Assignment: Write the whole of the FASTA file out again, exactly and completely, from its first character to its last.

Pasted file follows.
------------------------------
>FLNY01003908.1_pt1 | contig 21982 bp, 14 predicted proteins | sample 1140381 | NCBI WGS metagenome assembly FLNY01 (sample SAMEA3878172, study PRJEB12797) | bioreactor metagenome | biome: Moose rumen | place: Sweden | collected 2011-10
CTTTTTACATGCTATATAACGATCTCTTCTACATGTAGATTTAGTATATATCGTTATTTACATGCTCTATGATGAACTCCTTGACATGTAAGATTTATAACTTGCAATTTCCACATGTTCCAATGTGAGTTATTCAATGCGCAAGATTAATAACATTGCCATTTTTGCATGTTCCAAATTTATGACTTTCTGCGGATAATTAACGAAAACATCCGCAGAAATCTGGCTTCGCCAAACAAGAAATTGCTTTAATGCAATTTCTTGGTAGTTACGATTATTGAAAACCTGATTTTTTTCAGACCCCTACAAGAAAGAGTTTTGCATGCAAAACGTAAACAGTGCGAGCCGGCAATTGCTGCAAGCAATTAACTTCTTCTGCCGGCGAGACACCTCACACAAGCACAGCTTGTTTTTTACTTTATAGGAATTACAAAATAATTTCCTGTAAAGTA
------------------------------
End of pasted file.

>FLNY01003908.1_pt1 | contig 21982 bp, 14 predicted proteins | sample 1140381 | NCBI WGS metagenome assembly FLNY01 (sample SAMEA3878172, study PRJEB12797) | bioreactor metagenome | biome: Moose rumen | place: Sweden | collected 2011-10
CTTTTTACATGCTATATAACGATCTCTTCTACATGTAGATTTAGTATATATCGTTATTTACATGCTCTATGATGAACTCCTTGACATGTAAGATTTATAACTTGCAATTTCCACATGTTCCAATGTGAGTTATTCAATGCGCAAGATTAATAACATTGCCATTTTTGCATGTTCCAAATTTATGACTTTCTGCGGATAATTAACGAAAACATCCGCAGAAATCTGGCTTCGCCAAACAAGAAATTGCTTTAATGCAATTTCTTGGTAGTTACGATTATTGAAAACCTGATTTTTTTCAGACCCCTACAAGAAAGAGTTTTGCATGCAAAACGTAAACAGTGCGAGCCGGCAATTGCTGCAAGCAATTAACTTCTTCTGCCGGCGAGACACCTCACACAAGCACAGCTTGTTTTTTACTTTATAGGAATTACAAAATAATTTCCTGTAAAGTA